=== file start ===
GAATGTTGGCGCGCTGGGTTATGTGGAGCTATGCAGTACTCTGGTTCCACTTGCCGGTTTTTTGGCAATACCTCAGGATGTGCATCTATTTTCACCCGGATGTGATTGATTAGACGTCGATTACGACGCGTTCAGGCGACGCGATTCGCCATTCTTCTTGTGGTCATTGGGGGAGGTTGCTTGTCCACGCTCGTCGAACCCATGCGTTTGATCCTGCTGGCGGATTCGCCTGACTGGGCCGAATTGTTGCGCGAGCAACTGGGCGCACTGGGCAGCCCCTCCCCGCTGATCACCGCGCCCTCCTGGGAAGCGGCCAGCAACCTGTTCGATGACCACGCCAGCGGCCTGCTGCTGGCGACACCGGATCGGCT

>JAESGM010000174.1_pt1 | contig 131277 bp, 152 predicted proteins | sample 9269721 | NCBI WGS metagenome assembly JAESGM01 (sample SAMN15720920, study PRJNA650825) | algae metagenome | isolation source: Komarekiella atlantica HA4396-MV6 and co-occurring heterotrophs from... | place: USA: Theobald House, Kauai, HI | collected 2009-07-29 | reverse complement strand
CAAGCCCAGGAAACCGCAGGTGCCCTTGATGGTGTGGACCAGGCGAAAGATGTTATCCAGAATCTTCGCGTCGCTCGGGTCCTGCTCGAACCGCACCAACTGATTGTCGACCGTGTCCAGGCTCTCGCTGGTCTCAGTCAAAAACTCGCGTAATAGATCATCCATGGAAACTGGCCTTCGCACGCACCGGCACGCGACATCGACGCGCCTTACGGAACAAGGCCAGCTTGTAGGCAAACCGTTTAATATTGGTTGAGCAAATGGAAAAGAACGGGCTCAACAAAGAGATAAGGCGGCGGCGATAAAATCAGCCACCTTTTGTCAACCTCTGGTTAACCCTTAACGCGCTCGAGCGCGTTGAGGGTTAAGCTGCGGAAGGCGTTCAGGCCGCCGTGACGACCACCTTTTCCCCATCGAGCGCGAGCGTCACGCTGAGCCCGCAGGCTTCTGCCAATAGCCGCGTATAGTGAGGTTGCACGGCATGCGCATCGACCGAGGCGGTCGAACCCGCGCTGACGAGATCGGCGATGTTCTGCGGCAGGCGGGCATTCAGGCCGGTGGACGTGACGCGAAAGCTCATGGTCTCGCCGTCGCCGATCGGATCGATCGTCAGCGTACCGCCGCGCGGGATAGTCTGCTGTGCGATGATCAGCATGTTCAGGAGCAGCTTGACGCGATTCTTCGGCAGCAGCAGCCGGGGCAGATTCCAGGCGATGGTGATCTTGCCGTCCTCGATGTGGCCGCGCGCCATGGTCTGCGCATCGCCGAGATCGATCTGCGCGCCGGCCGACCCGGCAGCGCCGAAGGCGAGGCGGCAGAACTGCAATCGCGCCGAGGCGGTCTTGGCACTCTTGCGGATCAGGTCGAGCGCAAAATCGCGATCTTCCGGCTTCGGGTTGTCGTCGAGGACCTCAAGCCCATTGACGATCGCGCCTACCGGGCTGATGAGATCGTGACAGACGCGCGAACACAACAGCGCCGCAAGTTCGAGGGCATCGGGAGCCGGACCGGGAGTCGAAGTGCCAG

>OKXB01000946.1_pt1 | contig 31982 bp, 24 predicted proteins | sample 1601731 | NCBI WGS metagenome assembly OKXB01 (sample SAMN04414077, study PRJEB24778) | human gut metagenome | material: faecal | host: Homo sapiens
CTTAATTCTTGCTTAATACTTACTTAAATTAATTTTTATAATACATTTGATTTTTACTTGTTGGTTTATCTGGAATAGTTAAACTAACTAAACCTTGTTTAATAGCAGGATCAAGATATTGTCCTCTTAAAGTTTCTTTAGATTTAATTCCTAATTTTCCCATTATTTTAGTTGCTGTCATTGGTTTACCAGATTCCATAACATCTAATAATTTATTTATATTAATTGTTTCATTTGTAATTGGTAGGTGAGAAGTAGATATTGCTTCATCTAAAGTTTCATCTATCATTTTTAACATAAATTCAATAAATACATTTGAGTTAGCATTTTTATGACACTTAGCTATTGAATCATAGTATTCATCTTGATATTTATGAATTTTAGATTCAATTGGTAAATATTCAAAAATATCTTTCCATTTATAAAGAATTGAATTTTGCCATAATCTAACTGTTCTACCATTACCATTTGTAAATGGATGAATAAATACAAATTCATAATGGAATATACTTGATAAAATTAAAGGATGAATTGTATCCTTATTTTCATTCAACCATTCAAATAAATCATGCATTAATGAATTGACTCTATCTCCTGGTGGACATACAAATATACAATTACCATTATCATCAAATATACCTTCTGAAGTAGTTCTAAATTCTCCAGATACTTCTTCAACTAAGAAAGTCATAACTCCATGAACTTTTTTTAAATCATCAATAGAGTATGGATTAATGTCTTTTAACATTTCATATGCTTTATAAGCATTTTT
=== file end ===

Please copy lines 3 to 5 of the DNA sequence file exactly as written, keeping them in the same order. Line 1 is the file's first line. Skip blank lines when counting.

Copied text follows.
CAAGCCCAGGAAACCGCAGGTGCCCTTGATGGTGTGGACCAGGCGAAAGATGTTATCCAGAATCTTCGCGTCGCTCGGGTCCTGCTCGAACCGCACCAACTGATTGTCGACCGTGTCCAGGCTCTCGCTGGTCTCAGTCAAAAACTCGCGTAATAGATCATCCATGGAAACTGGCCTTCGCACGCACCGGCACGCGACATCGACGCGCCTTACGGAACAAGGCCAGCTTGTAGGCAAACCGTTTAATATTGGTTGAGCAAATGGAAAAGAACGGGCTCAACAAAGAGATAAGGCGGCGGCGATAAAATCAGCCACCTTTTGTCAACCTCTGGTTAACCCTTAACGCGCTCGAGCGCGTTGAGGGTTAAGCTGCGGAAGGCGTTCAGGCCGCCGTGACGACCACCTTTTCCCCATCGAGCGCGAGCGTCACGCTGAGCCCGCAGGCTTCTGCCAATAGCCGCGTATAGTGAGGTTGCACGGCATGCGCATCGACCGAGGCGGTCGAACCCGCGCTGACGAGATCGGCGATGTTCTGCGGCAGGCGGGCATTCAGGCCGGTGGACGTGACGCGAAAGCTCATGGTCTCGCCGTCGCCGATCGGATCGATCGTCAGCGTACCGCCGCGCGGGATAGTCTGCTGTGCGATGATCAGCATGTTCAGGAGCAGCTTGACGCGATTCTTCGGCAGCAGCAGCCGGGGCAGATTCCAGGCGATGGTGATCTTGCCGTCCTCGATGTGGCCGCGCGCCATGGTCTGCGCATCGCCGAGATCGATCTGCGCGCCGGCCGACCCGGCAGCGCCGAAGGCGAGGCGGCAGAACTGCAATCGCGCCGAGGCGGTCTTGGCACTCTTGCGGATCAGGTCGAGCGCAAAATCGCGATCTTCCGGCTTCGGGTTGTCGTCGAGGACCTCAAGCCCATTGACGATCGCGCCTACCGGGCTGATGAGATCGTGACAGACGCGCGAACACAACAGCGCCGCAAGTTCGAGGGCATCGGGAGCCGGACCGGGAGTCGAAGTGCCAG

>OKXB01000946.1_pt1 | contig 31982 bp, 24 predicted proteins | sample 1601731 | NCBI WGS metagenome assembly OKXB01 (sample SAMN04414077, study PRJEB24778) | human gut metagenome | material: faecal | host: Homo sapiens
CTTAATTCTTGCTTAATACTTACTTAAATTAATTTTTATAATACATTTGATTTTTACTTGTTGGTTTATCTGGAATAGTTAAACTAACTAAACCTTGTTTAATAGCAGGATCAAGATATTGTCCTCTTAAAGTTTCTTTAGATTTAATTCCTAATTTTCCCATTATTTTAGTTGCTGTCATTGGTTTACCAGATTCCATAACATCTAATAATTTATTTATATTAATTGTTTCATTTGTAATTGGTAGGTGAGAAGTAGATATTGCTTCATCTAAAGTTTCATCTATCATTTTTAACATAAATTCAATAAATACATTTGAGTTAGCATTTTTATGACACTTAGCTATTGAATCATAGTATTCATCTTGATATTTATGAATTTTAGATTCAATTGGTAAATATTCAAAAATATCTTTCCATTTATAAAGAATTGAATTTTGCCATAATCTAACTGTTCTACCATTACCATTTGTAAATGGATGAATAAATACAAATTCATAATGGAATATACTTGATAAAATTAAAGGATGAATTGTATCCTTATTTTCATTCAACCATTCAAATAAATCATGCATTAATGAATTGACTCTATCTCCTGGTGGACATACAAATATACAATTACCATTATCATCAAATATACCTTCTGAAGTAGTTCTAAATTCTCCAGATACTTCTTCAACTAAGAAAGTCATAACTCCATGAACTTTTTTTAAATCATCAATAGAGTATGGATTAATGTCTTTTAACATTTCATATGCTTTATAAGCATTTTT